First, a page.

Ikea standalone cafes could be serving those delicious Swedish meatballs in many cities as the furniture giant takes advantage of the popularity of its current in-store sit down restaurants, according to Fast Company magazine.
It has already opened successful pop-up restaurants in London, Paris, and Oslo, Norway over the past two years.
Ikea, headquartered in the Netherlands, has long operated restaurants inside its massive stores with the idea that customers would stay to eat and shop for sofas and televisions longer.
"We've always called the meatballs 'the best sofa-seller,'" Gerd Diewald, Ikea's food operations head in the U.S., told Fast Company. "Because it's hard to do business with hungry customers. When you feed them, they stay longer, they can talk about their (potential) purchases, and they make a decision without leaving the store. That was the thinking right at the beginning."
Ikea also found that as many as 30 percent of Ikea Food's customers come solely to eat and not shop.
“IKEA Food is continuously thinking of how to meet the growing interest in food among consumers and find ways to meet them where they are," said a company spokesperson. "While we have experimented with new ways of enjoying Ikea food – including through pick-up points and pop up restaurant events in London, Paris and Toronto – no decisions on standalone restaurants have been made at this time.”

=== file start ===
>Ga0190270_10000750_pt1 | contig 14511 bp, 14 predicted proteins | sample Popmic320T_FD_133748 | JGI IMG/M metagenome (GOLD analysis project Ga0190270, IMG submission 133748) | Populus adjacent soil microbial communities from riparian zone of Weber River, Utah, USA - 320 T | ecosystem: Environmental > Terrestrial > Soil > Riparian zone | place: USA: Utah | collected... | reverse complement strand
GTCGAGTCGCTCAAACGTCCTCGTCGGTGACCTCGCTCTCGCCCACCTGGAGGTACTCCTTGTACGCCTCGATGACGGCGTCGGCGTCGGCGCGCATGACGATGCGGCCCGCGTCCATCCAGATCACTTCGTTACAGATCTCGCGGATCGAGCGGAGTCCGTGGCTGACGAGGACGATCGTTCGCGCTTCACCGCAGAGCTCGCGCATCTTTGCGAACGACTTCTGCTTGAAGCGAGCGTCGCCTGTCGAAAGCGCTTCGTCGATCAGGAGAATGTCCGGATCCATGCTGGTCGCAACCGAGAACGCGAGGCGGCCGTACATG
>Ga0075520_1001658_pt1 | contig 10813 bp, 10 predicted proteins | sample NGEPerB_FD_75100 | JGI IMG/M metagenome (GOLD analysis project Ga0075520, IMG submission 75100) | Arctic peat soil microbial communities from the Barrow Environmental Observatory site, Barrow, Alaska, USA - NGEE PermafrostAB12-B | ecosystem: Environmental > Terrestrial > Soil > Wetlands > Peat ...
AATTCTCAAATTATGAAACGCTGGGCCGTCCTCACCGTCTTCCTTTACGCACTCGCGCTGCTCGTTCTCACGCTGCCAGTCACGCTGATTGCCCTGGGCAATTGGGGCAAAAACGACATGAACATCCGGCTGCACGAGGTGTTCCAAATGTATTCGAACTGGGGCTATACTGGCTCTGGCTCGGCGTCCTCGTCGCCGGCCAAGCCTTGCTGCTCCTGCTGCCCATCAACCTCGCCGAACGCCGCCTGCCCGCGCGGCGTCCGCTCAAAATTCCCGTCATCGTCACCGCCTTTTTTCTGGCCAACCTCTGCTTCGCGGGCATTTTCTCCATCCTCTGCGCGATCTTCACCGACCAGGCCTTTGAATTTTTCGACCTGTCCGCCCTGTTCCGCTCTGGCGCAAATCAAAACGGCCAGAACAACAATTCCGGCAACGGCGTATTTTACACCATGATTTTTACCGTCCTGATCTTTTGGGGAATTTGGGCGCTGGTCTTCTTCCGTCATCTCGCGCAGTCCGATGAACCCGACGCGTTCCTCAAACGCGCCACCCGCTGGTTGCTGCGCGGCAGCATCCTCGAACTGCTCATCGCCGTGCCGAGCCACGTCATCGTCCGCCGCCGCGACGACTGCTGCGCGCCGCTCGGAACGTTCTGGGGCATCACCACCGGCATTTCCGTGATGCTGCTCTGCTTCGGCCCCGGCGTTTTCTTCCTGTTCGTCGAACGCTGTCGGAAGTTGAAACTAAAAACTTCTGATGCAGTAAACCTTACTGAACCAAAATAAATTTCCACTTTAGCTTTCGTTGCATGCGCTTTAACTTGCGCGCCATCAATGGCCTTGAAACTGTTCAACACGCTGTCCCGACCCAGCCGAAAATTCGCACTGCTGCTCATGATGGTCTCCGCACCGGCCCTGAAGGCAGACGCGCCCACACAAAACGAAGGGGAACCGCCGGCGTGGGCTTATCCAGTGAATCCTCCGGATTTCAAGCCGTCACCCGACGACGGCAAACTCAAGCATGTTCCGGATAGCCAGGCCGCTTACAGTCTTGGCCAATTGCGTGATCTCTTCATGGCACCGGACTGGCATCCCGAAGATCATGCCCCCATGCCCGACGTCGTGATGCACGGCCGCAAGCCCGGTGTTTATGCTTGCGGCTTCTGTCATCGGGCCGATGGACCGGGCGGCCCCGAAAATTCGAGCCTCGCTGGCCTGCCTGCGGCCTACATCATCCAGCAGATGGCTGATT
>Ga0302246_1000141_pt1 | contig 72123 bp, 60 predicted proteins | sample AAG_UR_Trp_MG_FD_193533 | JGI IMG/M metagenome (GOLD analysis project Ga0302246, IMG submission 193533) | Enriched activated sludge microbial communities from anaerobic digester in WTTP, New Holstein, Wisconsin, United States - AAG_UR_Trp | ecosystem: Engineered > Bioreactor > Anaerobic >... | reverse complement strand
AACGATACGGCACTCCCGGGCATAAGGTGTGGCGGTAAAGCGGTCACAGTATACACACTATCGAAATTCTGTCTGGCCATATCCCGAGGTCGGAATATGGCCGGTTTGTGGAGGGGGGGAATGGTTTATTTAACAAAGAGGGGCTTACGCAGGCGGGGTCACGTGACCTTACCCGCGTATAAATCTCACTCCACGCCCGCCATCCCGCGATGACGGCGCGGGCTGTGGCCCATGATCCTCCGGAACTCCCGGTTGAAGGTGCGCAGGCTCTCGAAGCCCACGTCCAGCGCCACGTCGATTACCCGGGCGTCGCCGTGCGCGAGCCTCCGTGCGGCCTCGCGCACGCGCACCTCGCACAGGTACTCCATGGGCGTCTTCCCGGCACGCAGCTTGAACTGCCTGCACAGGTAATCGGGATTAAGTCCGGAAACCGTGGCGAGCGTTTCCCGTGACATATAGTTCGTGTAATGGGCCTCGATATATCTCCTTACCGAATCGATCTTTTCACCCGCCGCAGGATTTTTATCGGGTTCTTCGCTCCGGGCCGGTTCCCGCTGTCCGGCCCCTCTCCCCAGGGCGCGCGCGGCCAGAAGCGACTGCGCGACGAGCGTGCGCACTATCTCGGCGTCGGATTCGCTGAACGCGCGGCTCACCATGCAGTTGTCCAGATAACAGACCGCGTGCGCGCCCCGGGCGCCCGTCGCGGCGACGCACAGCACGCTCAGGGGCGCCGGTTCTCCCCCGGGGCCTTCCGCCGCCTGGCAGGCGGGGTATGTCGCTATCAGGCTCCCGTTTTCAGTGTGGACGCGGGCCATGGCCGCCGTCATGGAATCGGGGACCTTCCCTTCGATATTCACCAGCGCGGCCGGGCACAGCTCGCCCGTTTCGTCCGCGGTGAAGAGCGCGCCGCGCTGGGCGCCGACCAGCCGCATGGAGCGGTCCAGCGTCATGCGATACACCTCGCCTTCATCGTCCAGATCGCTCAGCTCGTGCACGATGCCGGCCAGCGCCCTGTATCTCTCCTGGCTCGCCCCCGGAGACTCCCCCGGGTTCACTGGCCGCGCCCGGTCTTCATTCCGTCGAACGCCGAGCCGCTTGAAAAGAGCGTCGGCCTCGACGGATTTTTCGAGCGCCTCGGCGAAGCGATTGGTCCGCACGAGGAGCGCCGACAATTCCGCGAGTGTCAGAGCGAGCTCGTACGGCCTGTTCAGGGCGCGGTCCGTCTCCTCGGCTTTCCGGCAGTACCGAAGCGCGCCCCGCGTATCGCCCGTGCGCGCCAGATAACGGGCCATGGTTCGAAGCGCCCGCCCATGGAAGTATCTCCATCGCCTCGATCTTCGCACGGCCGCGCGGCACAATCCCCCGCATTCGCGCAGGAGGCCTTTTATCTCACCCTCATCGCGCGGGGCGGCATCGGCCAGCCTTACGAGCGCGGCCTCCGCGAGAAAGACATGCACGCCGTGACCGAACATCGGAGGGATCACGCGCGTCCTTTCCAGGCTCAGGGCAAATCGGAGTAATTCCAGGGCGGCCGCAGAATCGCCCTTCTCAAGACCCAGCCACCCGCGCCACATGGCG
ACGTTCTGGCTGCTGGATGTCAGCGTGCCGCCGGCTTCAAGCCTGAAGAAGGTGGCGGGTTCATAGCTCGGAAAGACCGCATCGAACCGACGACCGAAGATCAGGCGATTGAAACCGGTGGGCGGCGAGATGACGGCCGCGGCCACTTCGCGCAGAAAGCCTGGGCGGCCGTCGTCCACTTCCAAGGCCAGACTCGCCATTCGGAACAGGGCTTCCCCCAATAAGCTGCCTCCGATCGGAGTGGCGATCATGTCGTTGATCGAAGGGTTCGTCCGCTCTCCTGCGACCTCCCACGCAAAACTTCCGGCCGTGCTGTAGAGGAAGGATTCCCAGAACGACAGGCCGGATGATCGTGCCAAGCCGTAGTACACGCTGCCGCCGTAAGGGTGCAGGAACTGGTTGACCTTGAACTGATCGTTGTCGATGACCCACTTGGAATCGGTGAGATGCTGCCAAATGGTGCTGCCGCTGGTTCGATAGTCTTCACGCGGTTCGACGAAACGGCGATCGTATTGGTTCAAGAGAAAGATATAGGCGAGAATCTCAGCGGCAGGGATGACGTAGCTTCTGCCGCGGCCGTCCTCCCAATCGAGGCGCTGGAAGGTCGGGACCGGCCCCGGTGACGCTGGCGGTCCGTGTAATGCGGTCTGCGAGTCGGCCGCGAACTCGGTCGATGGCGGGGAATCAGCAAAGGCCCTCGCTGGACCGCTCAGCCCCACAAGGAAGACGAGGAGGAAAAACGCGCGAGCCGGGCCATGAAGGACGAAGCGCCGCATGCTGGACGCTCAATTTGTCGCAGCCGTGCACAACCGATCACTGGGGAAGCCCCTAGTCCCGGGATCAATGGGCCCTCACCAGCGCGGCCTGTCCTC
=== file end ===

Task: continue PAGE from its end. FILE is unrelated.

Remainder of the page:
Ikea Food had annual sales of about $1.5 billion in 2013, reported Fast Company.
Forbes said Ikea food sales are up about eight percent since the company overhauled its food selections in 2015. Some 650 million people dined at Ikea cafes a year in 48 countries.
The "Today" show reported that Ikea sells more than one billion meatballs every year — that's equal to 2.9 million a day. The meatballs have been part of Ikea's U.S. menus since the furniture giant opened stateside 32 years ago and Ikea now serves veggie meatball as a healthier option.
Ikea's presence continues to grow in the United States, with the company opening its largest store in North America in February in Burbank, California, reported KNBC-TV. Customers stood in line for the opening of the 456,000-square-foot store, with its famous Swedish meatballs, of course.
"It's an experience just going there, and that's what people are looking for in a restaurant meal these days," Bonnie Riggs, a restaurant-industry analyst at NPD Group, told Fast Company. "But more than that, what you get for your money is far superior to many other family-dining restaurants."
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